Many cities might find they need more loading zones than they have today as food delivery vehicles, parcel delivery vehicles, service vehicles, and ride-hailing vehicles comprise larger shares of our modal mix. A city re-thinking its loading zones to accommodate these trends could simply allocate more space to them. The traditional process would be to set rules for each zone - what types of drivers can use it, when, for how long, and at what price - and to express those rules on a series of regulation signs.
One possible solution, for a city using Coord, would be to designate new or existing loading zones as Smart Loading Zones. Smart Loading Zones are accessed by delivery and service vehicle drivers using a mobile app powered by Coord. On the way to a driver’s destination, the app shows which zones she is eligible to use at that time and their likely availability. The driver selects the zone she would like to use, navigates her “last mile” to the zone, and books into it upon arrival.
To determine how long she’s allowed to stay in this loading space, the driver doesn’t need to interpret a mile-high pole of stacked signs. Instead, she can reference the Coord app, which has all the relevant regulation information for the space and translates it into a simple set of options tailored to her specific use at that time. This mental processing work, now handled by the app, allows the City to potentially establish more nuanced and dynamic regulations. For a Smart Loading Zone, what’s listed on the signage would be quite general (see Figure 9 for an example) because the city would digitally communicate the applicable Smart Loading Zone rules using Coord.
Figure 9. Example Smart Loading Zone Street Signage
Letting the app simplify a driver’s process to identify a place to load creates opportunities for clever and nuanced curbside policy. Let’s imagine a city wants to use incentives to better distribute loading demand across the day and week. In the example in Figure 10, a planner has used Coord’s Smart Loading Zone creator to convey demand-based pricing and regulations in this zone.
Figure 10. Smart Loading Zone Designation in Coord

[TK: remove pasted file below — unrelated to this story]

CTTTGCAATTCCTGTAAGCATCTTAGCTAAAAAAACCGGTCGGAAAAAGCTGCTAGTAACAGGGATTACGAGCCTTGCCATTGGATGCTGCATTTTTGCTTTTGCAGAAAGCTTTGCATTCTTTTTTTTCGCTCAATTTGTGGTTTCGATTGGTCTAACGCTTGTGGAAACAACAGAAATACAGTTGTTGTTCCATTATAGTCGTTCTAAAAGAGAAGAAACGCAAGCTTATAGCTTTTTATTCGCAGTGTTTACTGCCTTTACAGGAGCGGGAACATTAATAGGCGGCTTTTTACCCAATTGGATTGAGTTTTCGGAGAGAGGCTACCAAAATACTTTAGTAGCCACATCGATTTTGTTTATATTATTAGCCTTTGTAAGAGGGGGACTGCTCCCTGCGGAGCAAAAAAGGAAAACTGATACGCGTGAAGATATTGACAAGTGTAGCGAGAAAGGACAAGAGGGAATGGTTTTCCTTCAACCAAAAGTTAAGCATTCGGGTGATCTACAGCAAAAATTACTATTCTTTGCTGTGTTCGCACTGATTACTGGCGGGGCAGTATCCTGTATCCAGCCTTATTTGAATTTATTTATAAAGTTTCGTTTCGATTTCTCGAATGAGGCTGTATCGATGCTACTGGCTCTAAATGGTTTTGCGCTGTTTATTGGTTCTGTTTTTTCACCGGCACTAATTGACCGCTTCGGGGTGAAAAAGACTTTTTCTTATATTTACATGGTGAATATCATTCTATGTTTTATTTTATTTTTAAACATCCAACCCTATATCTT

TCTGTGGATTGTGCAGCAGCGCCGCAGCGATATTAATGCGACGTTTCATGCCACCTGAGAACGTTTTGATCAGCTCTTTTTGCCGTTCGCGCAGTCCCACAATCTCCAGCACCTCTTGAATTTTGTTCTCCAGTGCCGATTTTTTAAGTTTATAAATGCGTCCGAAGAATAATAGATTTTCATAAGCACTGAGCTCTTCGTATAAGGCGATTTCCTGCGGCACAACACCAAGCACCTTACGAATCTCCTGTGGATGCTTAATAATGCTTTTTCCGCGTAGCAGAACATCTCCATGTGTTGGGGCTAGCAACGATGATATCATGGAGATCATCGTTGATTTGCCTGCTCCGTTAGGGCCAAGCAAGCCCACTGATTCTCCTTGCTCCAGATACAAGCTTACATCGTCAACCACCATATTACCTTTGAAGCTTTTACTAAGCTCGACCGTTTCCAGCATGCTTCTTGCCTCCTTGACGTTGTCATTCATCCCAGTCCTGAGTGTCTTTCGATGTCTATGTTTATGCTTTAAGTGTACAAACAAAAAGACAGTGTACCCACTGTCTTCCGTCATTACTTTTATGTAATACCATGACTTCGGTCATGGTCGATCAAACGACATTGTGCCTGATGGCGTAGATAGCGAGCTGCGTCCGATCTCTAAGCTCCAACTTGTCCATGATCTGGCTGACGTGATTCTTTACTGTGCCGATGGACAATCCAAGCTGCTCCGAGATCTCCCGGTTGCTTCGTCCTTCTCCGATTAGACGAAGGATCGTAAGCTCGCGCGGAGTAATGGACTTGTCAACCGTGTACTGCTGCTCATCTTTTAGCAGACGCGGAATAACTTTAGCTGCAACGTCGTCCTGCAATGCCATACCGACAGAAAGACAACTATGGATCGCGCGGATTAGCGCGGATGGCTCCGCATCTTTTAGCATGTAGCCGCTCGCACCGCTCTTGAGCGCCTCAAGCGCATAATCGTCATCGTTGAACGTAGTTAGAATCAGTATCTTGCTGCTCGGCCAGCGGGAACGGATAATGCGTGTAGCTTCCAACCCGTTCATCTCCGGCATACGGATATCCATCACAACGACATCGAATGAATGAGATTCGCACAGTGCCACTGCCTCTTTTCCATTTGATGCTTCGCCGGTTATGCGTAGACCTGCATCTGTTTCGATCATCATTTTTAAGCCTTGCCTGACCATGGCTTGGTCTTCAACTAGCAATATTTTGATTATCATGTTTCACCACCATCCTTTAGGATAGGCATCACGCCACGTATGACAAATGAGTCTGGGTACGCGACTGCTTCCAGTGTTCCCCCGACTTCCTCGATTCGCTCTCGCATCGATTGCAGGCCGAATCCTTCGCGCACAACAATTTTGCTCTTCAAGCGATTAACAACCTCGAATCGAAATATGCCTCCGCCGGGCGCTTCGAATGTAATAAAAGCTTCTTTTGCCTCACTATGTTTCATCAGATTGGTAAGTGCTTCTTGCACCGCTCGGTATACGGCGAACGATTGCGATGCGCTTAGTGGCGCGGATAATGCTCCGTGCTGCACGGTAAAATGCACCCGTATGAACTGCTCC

In this area, 8 am to noon on weekdays has the highest demand for loading. Double-parking and other illegal parking is prevalent, contributing to congestion and safety hazards. To more evenly distribute loading activity throughout the day and week, the City could set the pricing for loading in the Smart Loading Zone to $10 per hour from 8 am to noon, $5 per hour from noon to 4 pm, and $1 per hour on weekends and overnight. The time limits, which are shorter in highest-demand times and longer in lower-demand times, also incentivize spreading demand across the day and week. Between 4 pm and midnight this block’s greatest curbside need is actually for passenger loading, so the city uses Coord to transmit it as available to ride-hailing apps but unavailable to drivers registered with service or delivery vehicles.
In addition to granularity, establishing Smart Loading Zones provides flexibility. Prices, time limits or hours of operation can be easily changed in Coord in response to stakeholder feedback or program analysis. Loading zones can be digitally closed—removed from availability in the app—for special events, construction, or emergencies. Because delivery and service vehicle drivers use mobile apps to find, book and pay for their loading space, the rules, prices, and use of the loading zone can be changed without changing signage on the street. This allows for greater experimentation, program refinement in response to evolving conditions, and swift responses to emergencies or other unexpected events.
What’s Your Loading Zone Journey?
Although the movement of goods is a crucial component of our transportation system and economy, for a long time it got relatively little attention in traditional transportation planning education. However, recent trends are putting this goods movement—and its need for curb, alley or loading dock space—front and center in many cities. Coord provides tools that help cities develop loading and other curbside policy wherever they are on their curb management journey—whether it’s gathering inventory data to better understand what you have today, analyzing the impacts of alternative future scenarios, or developing a Smart Loading Zone program. If you’re interested in learning more about how Coord can support your agency’s curb management needs, click here to learn more!